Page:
Nothing is more important than family
“Generation Greta” is politically active, digital, liberal – but surprisingly conservative when it comes to personal life planning. We take a look at the surveys of Germans aged between ten and twenty from 2019 to 2021.
By Petra Schönhöfer
It’s one of those weekend seminars somewhere in the middle of nowhere: tenth grade students at a secondary school in a small German town are sitting at long tables. They have just been asked how they envisage their lives in ten years’ time. “I’ll be studying information technology,” says sixteen-year-old Fabian. “I’m going to be an author,” states Lisa. Apart from that, they all see themselves being in a permanent relationship (“engaged or married”) and living with pets in their own home. Children of their own are “planned” or already “on the way”. Bear in mind that we’re talking about people in their mid-twenties. To someone in their mid-40s, from Generation X in other words, that sounds surprisingly well-organised, in fact even a bit sanctimonious.
Just like their grandparents
And yet, if we are to believe the numerous studies and surveys, it is precisely these traditional ideals that characterise Generation Z – the post-millennials born between 1997 and 2010. As shown in the 18th Shell Youth Study, the values most important to the overwhelming majority of young people are good friends, a trusting relationship, and a good family life. Overall they have adopted many of their grandparents’ values, for example with regard to family and childcare: she works part-time, he makes minimal sacrifices in his job.
Talking of jobs – whilst career is an important part of life, it isn’t the top work aspiration for Generation Z. This was the opinion of around one-third of those questioned in the 2021 study future of work – which was conducted by Zenjob, an online platform for flexible side jobs. According to the study findings, a job’s compatibility with private life tops the hierarchy of needs (69 per cent). Personal identification with the company comes a close second (55 per cent), with medium-sized companies a clear favourite for Generation Z on the basis that the combination of security and familiar surroundings appears particularly attractive. Working for start-ups or self-employment are ideal work formats for around one-quarter of young people.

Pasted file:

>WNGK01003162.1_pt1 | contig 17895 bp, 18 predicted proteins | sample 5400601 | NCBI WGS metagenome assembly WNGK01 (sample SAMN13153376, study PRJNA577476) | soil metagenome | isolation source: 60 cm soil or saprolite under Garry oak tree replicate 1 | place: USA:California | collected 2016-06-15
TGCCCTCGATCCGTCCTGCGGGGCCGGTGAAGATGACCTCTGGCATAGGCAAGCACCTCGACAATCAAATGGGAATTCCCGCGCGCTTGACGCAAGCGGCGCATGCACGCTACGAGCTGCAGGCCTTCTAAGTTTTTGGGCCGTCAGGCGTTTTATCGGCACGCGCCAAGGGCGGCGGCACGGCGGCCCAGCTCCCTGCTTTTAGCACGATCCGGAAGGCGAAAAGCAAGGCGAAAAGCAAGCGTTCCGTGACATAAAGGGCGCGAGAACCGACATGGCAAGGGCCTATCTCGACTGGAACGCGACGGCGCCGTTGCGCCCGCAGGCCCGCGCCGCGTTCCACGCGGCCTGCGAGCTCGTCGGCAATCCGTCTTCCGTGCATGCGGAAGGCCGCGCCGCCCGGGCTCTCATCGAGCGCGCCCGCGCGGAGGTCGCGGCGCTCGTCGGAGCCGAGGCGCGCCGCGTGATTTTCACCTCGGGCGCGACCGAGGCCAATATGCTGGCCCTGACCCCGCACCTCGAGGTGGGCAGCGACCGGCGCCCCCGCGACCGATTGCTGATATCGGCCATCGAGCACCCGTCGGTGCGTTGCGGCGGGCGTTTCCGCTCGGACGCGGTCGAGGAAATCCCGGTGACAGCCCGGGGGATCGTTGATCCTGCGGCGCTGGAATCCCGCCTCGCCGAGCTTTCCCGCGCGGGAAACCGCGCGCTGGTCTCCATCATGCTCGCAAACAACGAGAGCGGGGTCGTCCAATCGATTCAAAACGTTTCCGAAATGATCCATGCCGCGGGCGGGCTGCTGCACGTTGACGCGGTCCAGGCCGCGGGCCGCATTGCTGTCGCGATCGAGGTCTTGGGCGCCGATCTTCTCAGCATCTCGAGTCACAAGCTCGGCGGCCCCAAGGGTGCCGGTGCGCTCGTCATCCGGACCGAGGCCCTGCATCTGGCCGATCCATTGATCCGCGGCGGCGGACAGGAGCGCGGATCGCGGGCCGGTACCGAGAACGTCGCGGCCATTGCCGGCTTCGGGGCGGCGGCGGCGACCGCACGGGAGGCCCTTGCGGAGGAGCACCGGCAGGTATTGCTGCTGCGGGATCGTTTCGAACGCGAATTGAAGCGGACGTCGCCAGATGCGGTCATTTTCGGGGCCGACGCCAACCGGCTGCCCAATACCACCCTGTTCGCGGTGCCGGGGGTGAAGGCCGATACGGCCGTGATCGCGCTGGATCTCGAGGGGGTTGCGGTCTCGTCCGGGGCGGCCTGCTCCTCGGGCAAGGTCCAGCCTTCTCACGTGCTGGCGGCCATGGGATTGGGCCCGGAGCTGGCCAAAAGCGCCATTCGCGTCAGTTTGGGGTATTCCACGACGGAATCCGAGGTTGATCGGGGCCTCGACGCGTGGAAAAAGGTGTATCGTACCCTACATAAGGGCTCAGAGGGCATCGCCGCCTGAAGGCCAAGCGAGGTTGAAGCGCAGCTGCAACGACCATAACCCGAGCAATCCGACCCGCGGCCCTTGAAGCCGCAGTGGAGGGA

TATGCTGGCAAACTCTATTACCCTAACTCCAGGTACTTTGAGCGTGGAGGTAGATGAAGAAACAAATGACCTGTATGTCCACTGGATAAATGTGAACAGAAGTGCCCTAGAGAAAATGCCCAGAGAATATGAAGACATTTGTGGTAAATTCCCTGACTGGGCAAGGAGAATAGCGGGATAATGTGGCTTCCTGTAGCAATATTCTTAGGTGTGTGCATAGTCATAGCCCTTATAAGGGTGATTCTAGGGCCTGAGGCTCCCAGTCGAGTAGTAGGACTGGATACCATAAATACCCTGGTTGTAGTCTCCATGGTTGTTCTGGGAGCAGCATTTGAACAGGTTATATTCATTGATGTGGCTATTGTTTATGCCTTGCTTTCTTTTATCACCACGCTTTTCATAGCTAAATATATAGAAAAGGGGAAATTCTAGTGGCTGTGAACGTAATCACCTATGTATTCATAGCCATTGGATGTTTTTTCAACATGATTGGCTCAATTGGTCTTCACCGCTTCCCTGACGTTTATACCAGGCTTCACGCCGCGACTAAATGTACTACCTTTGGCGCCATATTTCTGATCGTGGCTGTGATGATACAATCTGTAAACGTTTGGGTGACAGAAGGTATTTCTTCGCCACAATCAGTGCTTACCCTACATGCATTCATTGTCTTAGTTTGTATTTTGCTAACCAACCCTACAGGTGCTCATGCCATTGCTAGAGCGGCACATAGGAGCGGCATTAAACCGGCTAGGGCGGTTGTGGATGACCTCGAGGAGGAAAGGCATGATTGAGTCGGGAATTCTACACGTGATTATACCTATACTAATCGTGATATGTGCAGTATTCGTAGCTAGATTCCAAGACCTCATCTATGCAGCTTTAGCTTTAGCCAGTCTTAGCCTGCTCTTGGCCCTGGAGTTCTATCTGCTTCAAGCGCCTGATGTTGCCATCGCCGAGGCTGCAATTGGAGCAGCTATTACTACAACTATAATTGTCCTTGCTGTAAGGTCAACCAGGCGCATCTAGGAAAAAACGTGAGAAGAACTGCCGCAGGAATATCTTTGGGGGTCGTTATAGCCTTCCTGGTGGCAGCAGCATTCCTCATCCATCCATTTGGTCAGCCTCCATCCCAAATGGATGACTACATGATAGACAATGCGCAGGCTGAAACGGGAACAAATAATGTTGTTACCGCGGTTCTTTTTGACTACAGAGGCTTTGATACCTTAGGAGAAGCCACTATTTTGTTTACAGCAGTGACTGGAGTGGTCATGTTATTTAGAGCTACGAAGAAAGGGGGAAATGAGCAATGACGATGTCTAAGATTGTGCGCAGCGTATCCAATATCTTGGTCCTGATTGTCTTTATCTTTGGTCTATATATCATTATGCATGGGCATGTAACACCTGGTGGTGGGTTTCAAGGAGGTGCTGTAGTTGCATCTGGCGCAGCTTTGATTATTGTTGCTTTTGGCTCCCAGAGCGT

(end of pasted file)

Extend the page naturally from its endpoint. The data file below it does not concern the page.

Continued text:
Smartphones from birth
Generation Z is also the first generation to have grown up with smartphones from day one. They are always online, their real life almost merges together with their digital one. They use their phone to spend a large amount of time on social networks like Instagram, a little over two hours a day according to a study by online subscription service Readly. Thanks to the internet and constant networking with the outside world, members of Generation Z are well-informed and always up to date.
And artificial intelligence is taking hold in young people’s day-to-day life. This technology is in its teens just like they are, and it’s growing with them. In the online survey We and AI conducted by the Weizenbaum-Institut in cooperation with the Goethe-Institut, one-third of the young European adults between 18 and 30 who were questioned had no problem with the possibility that criminal proceedings could be initiated against them on the basis of an automated decision: even though they were born in the age of the “mass surveillance operation”, 58 per cent feel okay or indifferent towards the analysis of big data to identify potential criminal activity.
Political, vibrant, committed to a cause
Diversity, inclusion and individuality play a key role for Generation Z. The vast majority of teens and young adults have a positive attitude towards the diverse social groups. Hostility is an issue for fewer than 20 per cent, according to the Shell Youth Study. It has the subtitle “A generation speaks up”, because the study also highlights that under-20s are becoming more political again. They are articulating their interests and demands amongst each other, but also in the political arena – with many campaigning for voting rights from birth as well.
Yet, the majority of young people view the future positively. Their satisfaction with democracy is rising and most of them rate the European Union positively. However, it is destruction of the environment that worries them the most. It’s not without reason that they are known as “Generation Greta” after Swedish environmental activist Greta Thunberg, who created a global youth movement with her “Fridays for Future” demonstrations.